Wrenn and Six

At some point, we decided to try changing the Black cards in Sultai Uro to Red ones to gain access to 《Wrenn and Six》. While the planeswalker itself was a fantastic fit for the deck and gave it a significant boost in pure power, there were definitely some costs included as well. In many matchups, 《Lightning Bolt》 was a downgrade from 《Fatal Push》 and the Red version had an even harder time dealing with a resolved planeswalker because it had neither 《Bloodchief’s Thirst》 nor 《Abrupt Decay》. Some of the aggro matchups felt worse as well due to not having as many good 1 mana removal spells.

If it hadn’t been for some last-minute innovations, I think I would’ve most likely ended up playing CopyCat. But as we were testing the various Uro mirrors, we decided to give 《Nightpack Ambusher》 and 《Shark Typhoon》 a go. It quickly became apparent that they were exactly what the deck needed. They didn’t fix ALL of the problems, but they fixed a lot of them.

Nightpack AmbusherShark Typhoon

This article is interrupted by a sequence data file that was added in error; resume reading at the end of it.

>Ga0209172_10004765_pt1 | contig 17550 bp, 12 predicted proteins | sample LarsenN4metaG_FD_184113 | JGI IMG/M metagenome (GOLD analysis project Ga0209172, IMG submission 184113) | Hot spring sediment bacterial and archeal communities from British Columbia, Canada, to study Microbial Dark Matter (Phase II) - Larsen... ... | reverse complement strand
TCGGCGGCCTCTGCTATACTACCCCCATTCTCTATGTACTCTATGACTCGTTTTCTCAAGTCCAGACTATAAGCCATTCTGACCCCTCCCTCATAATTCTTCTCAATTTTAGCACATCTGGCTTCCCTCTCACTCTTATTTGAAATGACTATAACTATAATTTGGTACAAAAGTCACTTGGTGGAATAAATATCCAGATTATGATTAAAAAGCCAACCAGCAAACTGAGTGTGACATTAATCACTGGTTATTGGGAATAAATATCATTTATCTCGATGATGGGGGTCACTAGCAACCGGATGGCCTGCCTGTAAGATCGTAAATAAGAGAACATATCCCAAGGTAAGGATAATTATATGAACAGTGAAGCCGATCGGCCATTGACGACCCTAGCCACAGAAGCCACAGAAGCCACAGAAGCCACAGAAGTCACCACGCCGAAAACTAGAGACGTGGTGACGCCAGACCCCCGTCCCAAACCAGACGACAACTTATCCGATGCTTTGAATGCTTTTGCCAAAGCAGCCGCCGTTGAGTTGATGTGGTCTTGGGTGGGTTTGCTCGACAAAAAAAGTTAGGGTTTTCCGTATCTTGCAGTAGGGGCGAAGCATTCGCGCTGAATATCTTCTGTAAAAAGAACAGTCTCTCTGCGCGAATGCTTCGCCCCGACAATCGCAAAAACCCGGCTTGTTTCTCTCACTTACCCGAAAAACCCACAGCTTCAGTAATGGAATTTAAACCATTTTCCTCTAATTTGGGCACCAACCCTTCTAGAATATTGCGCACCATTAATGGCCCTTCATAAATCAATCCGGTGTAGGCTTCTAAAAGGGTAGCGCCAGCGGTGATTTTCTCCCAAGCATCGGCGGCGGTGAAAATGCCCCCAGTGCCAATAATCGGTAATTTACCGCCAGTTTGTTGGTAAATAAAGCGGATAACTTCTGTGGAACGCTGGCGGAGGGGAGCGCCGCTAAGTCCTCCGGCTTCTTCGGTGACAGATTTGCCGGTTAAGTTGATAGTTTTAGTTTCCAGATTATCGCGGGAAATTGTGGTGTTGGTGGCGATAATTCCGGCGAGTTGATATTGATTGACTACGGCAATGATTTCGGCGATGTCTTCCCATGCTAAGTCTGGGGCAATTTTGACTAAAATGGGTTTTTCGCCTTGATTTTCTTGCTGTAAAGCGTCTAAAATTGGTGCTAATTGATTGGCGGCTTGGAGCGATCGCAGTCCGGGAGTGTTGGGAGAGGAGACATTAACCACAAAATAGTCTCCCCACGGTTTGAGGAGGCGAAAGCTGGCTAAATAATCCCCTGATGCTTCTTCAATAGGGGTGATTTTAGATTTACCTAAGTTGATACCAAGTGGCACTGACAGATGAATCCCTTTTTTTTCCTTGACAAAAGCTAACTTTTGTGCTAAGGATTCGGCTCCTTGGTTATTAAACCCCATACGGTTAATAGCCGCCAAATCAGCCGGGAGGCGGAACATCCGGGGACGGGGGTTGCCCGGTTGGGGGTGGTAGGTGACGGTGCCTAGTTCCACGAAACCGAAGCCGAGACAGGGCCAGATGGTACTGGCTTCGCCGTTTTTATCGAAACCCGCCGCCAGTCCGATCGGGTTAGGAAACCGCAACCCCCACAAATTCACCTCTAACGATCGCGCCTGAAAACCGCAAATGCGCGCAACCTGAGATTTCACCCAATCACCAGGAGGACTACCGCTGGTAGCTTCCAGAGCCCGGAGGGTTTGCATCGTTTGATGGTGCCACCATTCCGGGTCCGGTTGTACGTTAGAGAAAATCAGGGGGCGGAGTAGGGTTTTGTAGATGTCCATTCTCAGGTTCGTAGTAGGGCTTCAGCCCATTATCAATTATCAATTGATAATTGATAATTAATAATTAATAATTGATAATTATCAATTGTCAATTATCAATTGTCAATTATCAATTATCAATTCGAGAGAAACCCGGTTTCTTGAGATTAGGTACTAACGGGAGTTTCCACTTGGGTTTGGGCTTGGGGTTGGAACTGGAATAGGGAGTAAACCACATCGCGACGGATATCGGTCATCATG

First of all, the 《Mystic Sanctuary》 variants can’t ever really afford to tap out because the other versions can simply do stronger stuff than the Sanctuary version can. For that reason, Uro itself is a rather poor card from the Sanctuary side of things, so the deck becomes very reliant on 《Field of the Dead》s and 《Cryptic Command》s to pull ahead. Having access to 《Nightpack Ambusher》 and 《Shark Typhoon》 gave the deck some great flash threats to replace most of your Uros in post-board games. Typhoons especially are impossible to deal with effectively.

Another reason was that those two cards were excellent at dealing with opposing planeswalkers. As I noted before, planeswalkers were a lot more problematic for the Red version. The flash threats completely changed that, however, because with those it was actually hard for the opponent to protect their value engine.